One of the fundamental principles of the energy codes is to regulate how lights are turned on and off in a space. Controlling the duration artificial illuminance is energized is one of the most basic methods of conserving energy. The code requirement states that the lights in most areas must be automatically switched off either via schedule-based or occupancy-based shutoff. (Certain exceptions apply to this requirement as well as to the other the requirements discussed in this article; however, a discussion of the exceptions is omitted for the sake of brevity.) 

Next, the codes address how the lights are permitted to be turned back on. The latest codes mandate that using sensors that simply switch lights on and off based on passive infrared or ultrasonic technologies is no longer acceptable. The controls are still required to automatically switch the lights off when a space is unoccupied, but now they are not allowed to automatically switch the lights back on. The controls must be set so that the fixtures are either manually turned on, or if automatically switched on, they may only be switched on to not more than 50% power. This can lead to additional ballasts, fixtures, and wiring, so an automatic on design at this reduced power may not be the most economical solution.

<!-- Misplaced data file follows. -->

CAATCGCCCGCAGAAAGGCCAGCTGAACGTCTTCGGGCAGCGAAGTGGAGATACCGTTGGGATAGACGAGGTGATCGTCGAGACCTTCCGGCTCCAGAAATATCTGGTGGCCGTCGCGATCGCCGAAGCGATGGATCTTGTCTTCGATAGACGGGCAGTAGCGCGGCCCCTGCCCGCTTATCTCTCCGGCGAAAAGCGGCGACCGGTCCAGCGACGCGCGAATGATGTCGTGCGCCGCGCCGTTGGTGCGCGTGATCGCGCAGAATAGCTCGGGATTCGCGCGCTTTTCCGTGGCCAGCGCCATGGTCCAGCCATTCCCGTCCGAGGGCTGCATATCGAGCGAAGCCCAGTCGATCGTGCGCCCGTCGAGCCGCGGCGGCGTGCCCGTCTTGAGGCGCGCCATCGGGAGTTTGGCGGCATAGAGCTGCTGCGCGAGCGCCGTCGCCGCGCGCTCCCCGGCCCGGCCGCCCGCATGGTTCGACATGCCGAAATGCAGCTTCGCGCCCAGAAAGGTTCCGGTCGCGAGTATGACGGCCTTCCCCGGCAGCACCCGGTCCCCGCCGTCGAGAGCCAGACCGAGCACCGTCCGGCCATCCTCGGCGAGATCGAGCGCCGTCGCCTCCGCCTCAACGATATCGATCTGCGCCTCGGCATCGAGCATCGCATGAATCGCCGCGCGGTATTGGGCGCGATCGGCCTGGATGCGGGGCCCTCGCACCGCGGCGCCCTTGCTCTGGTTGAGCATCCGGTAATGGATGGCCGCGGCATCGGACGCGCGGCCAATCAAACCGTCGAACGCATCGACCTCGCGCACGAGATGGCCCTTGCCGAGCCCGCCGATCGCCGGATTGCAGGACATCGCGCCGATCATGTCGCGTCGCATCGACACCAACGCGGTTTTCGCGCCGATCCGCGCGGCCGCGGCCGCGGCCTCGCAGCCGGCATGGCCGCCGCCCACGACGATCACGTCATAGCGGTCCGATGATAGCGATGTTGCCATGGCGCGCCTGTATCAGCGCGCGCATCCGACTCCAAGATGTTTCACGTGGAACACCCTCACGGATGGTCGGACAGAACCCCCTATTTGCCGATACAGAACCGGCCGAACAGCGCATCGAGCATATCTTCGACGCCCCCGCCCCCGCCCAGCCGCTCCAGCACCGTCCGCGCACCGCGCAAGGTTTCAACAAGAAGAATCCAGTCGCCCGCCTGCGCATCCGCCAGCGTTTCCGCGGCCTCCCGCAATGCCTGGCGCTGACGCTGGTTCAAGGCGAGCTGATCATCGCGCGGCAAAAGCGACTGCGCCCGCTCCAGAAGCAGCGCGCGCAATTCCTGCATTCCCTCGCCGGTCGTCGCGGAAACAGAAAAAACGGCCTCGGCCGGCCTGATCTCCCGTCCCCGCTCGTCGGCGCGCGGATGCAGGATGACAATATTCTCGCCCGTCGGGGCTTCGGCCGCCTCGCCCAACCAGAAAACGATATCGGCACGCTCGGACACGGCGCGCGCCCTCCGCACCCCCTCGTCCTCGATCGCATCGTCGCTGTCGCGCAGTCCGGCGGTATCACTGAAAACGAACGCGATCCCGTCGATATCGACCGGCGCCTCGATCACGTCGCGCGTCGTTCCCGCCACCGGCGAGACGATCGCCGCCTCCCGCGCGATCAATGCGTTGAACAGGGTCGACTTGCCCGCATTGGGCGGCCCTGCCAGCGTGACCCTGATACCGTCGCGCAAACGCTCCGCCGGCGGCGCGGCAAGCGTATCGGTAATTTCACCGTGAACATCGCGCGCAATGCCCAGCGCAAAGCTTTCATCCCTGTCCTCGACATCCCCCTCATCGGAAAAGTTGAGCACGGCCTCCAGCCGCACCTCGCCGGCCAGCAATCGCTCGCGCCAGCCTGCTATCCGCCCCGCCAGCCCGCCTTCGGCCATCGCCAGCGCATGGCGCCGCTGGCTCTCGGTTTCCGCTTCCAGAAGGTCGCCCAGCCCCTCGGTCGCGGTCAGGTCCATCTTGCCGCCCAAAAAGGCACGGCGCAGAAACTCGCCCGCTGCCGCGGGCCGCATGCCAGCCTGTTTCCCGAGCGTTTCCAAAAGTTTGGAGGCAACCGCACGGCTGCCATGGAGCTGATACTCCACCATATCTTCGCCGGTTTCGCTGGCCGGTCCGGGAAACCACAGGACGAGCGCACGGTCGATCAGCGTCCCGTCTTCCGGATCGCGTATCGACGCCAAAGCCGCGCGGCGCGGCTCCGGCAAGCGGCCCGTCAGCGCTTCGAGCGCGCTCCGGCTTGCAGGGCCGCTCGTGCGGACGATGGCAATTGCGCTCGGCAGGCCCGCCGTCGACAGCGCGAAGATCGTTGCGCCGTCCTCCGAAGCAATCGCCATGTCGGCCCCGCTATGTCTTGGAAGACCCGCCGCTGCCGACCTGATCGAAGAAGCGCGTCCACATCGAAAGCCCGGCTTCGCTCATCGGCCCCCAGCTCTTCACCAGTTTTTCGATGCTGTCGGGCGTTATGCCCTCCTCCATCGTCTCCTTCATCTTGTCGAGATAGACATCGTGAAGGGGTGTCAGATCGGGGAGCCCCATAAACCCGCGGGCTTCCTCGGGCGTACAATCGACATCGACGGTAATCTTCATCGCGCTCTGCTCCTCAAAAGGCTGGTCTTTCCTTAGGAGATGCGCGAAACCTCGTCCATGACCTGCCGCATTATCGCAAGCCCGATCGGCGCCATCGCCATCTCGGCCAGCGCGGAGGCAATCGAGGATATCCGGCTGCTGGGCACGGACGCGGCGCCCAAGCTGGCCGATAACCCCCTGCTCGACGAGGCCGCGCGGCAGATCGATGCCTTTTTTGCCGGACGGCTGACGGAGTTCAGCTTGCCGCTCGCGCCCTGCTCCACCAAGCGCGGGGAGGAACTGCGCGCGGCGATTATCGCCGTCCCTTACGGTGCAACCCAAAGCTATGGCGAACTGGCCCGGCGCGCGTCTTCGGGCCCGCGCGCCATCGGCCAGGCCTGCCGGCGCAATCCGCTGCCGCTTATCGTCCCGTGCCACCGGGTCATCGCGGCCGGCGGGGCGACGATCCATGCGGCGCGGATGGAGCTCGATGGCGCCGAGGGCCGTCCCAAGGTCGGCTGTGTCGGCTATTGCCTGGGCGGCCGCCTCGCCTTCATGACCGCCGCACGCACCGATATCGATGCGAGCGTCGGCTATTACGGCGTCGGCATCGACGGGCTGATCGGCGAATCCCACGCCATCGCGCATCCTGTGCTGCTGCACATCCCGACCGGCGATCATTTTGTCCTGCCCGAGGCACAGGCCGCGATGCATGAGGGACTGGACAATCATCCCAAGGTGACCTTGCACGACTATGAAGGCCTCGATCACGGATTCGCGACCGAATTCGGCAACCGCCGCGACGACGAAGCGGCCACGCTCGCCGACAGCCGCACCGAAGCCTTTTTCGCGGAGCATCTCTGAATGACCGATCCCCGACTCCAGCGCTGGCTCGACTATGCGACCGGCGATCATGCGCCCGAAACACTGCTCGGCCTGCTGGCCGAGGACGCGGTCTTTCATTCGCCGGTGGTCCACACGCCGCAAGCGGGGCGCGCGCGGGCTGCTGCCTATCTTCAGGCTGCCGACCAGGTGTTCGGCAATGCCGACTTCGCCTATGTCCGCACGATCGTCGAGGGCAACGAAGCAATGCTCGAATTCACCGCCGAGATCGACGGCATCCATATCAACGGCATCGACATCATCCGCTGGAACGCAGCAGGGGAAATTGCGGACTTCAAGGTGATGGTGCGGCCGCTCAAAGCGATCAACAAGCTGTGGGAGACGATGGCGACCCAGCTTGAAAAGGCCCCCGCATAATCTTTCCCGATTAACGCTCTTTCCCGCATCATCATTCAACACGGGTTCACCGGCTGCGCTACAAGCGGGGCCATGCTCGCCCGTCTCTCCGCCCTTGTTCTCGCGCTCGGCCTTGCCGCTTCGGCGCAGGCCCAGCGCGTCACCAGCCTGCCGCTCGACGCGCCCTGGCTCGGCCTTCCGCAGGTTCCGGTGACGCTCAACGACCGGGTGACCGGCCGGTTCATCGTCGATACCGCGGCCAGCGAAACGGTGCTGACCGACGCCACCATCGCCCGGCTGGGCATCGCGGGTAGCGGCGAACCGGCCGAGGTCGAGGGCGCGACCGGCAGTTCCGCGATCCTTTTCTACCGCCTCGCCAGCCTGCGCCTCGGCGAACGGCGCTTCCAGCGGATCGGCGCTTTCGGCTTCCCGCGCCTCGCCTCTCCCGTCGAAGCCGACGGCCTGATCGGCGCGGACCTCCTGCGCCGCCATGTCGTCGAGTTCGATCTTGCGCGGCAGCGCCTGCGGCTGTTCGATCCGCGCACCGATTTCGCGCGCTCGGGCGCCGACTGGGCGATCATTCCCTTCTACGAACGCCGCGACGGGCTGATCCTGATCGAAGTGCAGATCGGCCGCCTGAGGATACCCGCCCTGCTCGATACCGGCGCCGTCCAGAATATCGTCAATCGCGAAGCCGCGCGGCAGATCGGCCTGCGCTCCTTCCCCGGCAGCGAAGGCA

Meeting these fundamental requirements may be accomplished in a number of ways, and the designer must first consider the use of the space. Small areas with less predictable schedules or intermittent usage, such as private offices and conference rooms, are good candidates for occupancy-based shutoff. Occupant sensing devices are installed to signal the lighting to turn off when an area becomes unoccupied and are set to automatic off/manual on (referred to as “vacancy sensing”). Controls for larger spaces with regular schedules, such as common areas and open offices, are better suited for a schedule-based shutoff. A relay panel design solution suits this application because it offers flexibility with scheduled automatic shutoff during normal business hours with the option to manually override the controls if an occupant should require lighting beyond the normal schedule. 

Lighting reduction

After applying automatic control strategies, lighting reduction requirements offer additional energy savings by further reducing the lighting power used throughout the day. The codes state that separate controls are required to reduce the lighting power in a reasonably uniform pattern across the space. The lighting reduction requirement is designed to allow occupants to actively reduce the output of the lighting in the space to adjust to their personal comfort level. Several methods of reduction are described in the codes, ranging from separate switching to continuous dimming. 

Dimming of fixtures in a space is achieved by adding a dimming ballast or driver to the fixture, and while this option will yield the greatest range in flexibility for lighting reduction, it may drive up the overall cost of the lighting control system. A dual-ballasted or stepped-ballasts approach may reduce the premium for dimming by as much as 85%.